Between the Covers with:
Melissa Ford Lucken lives in the rural area surrounding Lansing, MI, with her husband and two boys. She started her writing career by selling a story to True Confessions way back in 1991. That was her first and only quick success.
Since then, she has taken every possible small step toward the sale of her first novel. Along the way, she began teaching fiction writing at Lansing Community College and through local community ed programs. She's also on the Board of GDRWA. Although the journey has been long and difficult at times, she claims to have loved every minute of it. THE KEEPER, a YA e-book from Starlight Writer Publishing, was followed with three more sales to Starlight and Hard Shell Word Factory.
When did the fiction bug bite, and what got you focused on getting published?
Right after my first son was born, my mom bought me K. Falk's book HOW TO WRITE A ROMANCE AND GET IT PUBLISHED. I read it cover to cover and thought, Hey, that sounds like fun. About a month after that, I cleaned out our extra bedroom, painted it pink, then told my husband I was going to be a romance writer. Here I am, nine and a half years later.
What made you decide to take a risk with e-books?
The opportunity came to me at RWA National in Chicago. I met with an editor from Starlight, she liked my story, and asked me to send the whole thing.
THE KEEPER will be released in paperback soon. Will that be a different kind of thrill? How will that change how you promote it?
It's no secret writers love books. We love the feel of them, the smell, even the way they weigh down that bag from the bookstore. Being a writer, I'll be happy to see my book in paper, but I was excited to see it in CD form, as well.
I'm so new to the promotion game, I don't know if there will be a difference in promotion. One advantage E-books have is a long shelf life, so whatever strategy I use does not have time constraints.
You've got a lot of different irons in the fiction fire. Young Adult, romance, suspense: Why so many directions? And the different names?
I should have a five-year-plan type answer to why I write what I write, but I don't. I write the stories as they come to me, then worry about selling them. HA! Maybe that's why it took me so long to sell. Using my middle name gets me six letters closer to A <G>. Seriously, I just like the sound of Ford. My YA suspenses will be published as M. Ford, my romances as Melissa Ford.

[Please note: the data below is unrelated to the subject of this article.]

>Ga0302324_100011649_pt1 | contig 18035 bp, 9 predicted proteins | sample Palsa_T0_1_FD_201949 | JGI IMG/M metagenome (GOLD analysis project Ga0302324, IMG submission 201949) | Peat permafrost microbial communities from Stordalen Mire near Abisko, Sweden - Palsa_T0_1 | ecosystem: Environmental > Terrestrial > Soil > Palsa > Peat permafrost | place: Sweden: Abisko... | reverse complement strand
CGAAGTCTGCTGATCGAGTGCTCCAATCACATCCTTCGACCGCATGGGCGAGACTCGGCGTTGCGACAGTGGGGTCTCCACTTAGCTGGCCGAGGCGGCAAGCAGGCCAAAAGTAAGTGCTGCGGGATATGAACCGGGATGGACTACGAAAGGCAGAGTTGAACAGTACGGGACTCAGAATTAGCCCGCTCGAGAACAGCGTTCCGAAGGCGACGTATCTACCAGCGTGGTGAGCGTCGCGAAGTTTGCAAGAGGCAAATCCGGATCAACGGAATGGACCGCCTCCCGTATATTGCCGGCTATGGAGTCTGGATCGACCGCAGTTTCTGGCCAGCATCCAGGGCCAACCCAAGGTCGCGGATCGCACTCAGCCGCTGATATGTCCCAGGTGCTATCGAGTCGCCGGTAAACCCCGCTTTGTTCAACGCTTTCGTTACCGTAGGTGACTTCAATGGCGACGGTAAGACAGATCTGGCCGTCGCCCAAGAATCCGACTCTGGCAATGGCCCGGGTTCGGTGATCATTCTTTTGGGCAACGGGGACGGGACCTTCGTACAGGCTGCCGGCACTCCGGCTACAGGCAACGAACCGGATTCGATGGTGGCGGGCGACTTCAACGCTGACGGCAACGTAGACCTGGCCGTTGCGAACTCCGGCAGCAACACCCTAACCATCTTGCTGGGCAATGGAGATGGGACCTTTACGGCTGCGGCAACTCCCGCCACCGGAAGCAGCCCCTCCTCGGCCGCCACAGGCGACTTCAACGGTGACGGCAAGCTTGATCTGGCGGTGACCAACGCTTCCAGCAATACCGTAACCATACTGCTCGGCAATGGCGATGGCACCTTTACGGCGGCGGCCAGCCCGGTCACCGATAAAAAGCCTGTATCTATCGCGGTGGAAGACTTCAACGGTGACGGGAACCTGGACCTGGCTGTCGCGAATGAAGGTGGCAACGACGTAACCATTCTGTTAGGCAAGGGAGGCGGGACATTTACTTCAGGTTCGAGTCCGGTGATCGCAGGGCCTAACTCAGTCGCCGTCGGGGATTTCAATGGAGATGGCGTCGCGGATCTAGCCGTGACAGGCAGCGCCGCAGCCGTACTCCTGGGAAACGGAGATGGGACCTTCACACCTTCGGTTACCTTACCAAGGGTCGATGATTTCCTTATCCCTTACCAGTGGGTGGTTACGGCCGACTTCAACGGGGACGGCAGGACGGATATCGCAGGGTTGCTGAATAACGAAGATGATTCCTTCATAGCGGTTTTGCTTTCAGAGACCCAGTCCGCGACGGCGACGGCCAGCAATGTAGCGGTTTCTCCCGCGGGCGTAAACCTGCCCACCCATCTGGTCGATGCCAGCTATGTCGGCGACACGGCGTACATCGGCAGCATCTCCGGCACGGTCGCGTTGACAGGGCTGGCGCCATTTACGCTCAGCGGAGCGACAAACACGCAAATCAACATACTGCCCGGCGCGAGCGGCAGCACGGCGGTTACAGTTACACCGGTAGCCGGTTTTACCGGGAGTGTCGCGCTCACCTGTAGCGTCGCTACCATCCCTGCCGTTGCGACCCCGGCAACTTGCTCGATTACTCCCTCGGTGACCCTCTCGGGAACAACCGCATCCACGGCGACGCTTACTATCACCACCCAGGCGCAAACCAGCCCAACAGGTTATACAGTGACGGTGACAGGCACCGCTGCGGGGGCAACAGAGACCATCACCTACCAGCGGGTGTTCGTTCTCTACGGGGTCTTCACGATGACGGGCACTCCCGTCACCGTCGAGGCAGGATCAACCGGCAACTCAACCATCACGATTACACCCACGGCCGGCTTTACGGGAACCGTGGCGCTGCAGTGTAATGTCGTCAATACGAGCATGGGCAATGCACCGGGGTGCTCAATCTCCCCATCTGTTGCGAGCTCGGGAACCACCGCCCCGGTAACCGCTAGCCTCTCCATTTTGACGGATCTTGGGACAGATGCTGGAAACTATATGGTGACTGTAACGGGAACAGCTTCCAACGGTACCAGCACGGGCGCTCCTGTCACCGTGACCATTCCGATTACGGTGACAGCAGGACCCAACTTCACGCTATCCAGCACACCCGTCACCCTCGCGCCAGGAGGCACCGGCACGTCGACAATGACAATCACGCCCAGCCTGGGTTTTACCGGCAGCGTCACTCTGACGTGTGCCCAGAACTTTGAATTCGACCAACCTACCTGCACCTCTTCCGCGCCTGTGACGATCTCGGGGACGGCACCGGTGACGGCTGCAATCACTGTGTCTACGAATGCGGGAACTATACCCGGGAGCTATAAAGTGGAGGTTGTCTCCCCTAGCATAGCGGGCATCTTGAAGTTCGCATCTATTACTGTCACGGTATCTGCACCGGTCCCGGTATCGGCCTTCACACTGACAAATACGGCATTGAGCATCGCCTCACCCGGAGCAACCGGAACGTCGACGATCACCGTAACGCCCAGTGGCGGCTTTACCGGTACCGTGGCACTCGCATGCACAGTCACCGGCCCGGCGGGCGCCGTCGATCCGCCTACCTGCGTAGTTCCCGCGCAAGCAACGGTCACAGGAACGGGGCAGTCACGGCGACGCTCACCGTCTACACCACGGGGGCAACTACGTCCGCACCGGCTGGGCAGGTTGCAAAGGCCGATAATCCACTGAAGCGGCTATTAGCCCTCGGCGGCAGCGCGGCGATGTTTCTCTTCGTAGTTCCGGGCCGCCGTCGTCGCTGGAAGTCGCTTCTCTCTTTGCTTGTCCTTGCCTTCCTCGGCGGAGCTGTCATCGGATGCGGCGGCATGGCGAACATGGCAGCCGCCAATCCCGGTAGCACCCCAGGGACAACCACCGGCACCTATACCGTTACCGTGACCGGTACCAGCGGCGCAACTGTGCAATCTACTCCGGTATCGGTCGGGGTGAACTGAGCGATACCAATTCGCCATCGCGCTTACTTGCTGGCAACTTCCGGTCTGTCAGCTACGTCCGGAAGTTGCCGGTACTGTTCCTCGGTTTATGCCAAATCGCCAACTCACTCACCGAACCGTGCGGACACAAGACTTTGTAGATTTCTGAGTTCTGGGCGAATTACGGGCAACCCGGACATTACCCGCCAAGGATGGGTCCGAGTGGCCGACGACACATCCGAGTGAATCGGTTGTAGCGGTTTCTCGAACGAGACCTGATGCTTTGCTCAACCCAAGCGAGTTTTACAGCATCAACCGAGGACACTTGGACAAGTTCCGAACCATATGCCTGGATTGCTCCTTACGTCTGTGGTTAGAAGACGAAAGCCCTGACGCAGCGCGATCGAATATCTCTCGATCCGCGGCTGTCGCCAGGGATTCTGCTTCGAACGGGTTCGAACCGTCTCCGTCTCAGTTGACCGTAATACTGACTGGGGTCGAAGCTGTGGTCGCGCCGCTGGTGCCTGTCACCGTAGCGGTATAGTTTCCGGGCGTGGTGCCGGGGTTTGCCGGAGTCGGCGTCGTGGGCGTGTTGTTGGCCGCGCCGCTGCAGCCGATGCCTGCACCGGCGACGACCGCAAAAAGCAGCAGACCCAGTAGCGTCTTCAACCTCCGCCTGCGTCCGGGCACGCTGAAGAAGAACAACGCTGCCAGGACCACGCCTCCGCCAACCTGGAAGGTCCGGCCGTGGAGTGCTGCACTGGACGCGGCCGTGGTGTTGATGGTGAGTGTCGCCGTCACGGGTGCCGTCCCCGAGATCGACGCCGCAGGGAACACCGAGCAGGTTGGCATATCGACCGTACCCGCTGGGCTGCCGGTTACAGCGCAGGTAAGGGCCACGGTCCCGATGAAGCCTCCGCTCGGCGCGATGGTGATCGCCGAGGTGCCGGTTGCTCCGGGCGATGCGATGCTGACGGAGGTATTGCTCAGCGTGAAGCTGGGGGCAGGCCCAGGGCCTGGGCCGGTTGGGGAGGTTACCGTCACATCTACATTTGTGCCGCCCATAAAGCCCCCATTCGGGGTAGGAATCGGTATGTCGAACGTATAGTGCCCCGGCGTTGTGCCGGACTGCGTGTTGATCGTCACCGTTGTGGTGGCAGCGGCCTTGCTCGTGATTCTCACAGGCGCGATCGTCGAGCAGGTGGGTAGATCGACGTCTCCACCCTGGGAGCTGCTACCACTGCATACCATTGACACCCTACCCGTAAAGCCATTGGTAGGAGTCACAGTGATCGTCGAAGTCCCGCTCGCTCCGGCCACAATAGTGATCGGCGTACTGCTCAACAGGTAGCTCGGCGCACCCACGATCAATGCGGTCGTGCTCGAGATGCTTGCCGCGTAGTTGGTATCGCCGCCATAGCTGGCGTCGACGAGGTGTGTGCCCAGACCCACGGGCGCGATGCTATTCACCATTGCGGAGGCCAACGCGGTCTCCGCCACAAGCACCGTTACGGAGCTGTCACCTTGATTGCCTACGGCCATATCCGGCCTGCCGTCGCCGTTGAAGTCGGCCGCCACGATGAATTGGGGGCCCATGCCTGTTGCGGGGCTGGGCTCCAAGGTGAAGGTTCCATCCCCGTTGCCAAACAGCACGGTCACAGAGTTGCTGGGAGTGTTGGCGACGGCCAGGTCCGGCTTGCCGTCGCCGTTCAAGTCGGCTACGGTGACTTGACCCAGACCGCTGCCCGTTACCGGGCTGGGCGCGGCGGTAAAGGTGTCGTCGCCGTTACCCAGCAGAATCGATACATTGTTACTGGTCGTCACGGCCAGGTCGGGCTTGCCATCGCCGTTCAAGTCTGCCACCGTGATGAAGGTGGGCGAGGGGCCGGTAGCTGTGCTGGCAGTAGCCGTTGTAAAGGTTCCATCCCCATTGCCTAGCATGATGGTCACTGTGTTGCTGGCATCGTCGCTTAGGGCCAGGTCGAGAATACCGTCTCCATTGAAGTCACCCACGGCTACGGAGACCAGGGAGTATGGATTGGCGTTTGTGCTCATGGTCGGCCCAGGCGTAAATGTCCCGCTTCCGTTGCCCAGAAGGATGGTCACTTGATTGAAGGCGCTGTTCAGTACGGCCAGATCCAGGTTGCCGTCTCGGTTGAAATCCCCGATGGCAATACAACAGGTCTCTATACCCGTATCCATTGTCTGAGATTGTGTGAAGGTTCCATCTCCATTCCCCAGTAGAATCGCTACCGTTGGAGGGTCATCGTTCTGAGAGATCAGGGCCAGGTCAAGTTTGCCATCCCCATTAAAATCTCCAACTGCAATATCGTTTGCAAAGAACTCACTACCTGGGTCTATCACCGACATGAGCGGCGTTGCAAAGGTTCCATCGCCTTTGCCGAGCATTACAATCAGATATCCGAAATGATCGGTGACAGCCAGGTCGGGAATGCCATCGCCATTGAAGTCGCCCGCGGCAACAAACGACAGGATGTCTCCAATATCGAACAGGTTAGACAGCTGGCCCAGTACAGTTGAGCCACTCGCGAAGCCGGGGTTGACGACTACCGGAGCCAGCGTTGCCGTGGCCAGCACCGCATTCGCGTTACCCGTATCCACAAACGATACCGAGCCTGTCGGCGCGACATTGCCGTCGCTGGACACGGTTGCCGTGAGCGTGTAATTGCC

You're a teacher as well as a writer. What lesson do you wish beginning writers would learn? Which was the hardest for you, yourself, to put into practice?
The hardest thing to teach and one of the hardest to understand is that the author's goal is not to write a book but to tell a story. Telling a story makes making the events happen inside the reader's mind. One thing that took me a while to figure out is that the writer must tell a story others want to read. I tell my students "write a story readers already want to read, not the story you want them to read."
How do you emotionally balance a 4-1/2 Star review with that infamous RT 1-Star? How do you prepare yourself for industry criticism...or can you?
The 4-1/2 Star rating from Scribes World was my first review. It was a huge thrill. Not so much because she "liked" the book, but because she said the book kept her up at night. I felt so sorry for that poor lonely RT Star. It looked so sad and lost, I bet it wished its points would turn into legs so it could run off the page. My opinion: THE KEEPER is a well written story bound to bring out an emotional response in the reader. The story takes some odd turns and some people just don't get it. That doesn't bother me. I didn't write the book to please adults.
The advantage of getting a review like that right out of the gate is that it's over with. Once I got over the shock and decided my career was not over, I read the review to my son, Walt. His comment, "Face it, Mom, she thought your book sucked but so what?" put things into perspective. As far as preparing for criticism, I guess a writer just has to know that if she takes a chance with her work people are going to react.
Your husband's a former youth pastor. What does he think about his wife writing "those" books?
Papa Walt looks forward to the day when his daily chores involve toting my luggage from one fancy hotel to another and taste testing the wines of each lobby bar along the way. His personal note: Hotels in exotic foreign locations preferred. He has always been supportive of me.
Do you use a critique partner? Does your older son critique your YA books?
I have not used a critique partner. My son Walt was the first family member to read THE KEEPER. He read it in one sitting, so I took that to mean he enjoyed it even though the most I got out of him was a vague comment about POV shifts (yes, poor Walt is a victim of "my mother is a writer and won't shut up about things like character arcs and internal conflicts") and a general statement about it being pretty good. He read the first draft of THE PRETENDER, its sequel, and was not shy about pointing out "the boring parts." His assessment: "I didn't like it that much, but all the thirteen year old girls will." My younger son Collin assures me that "when I can read all those words" he'll read my stories.
Did being a Golden Heart Finalist help you get that first sale?
I loved being a GH Finalist, but being a finalist did not help with any of my sales.
What's next for you and your writing?
I'm always working on more than one thing at a time. Right now, I'm working on three: a romance, a suspense, and a romantic suspense.
Books by Melissa Ford:
Read Melissa's newsletter article, The Five Questions of Sue Grafton's "Kick Butt Motivational Seminar"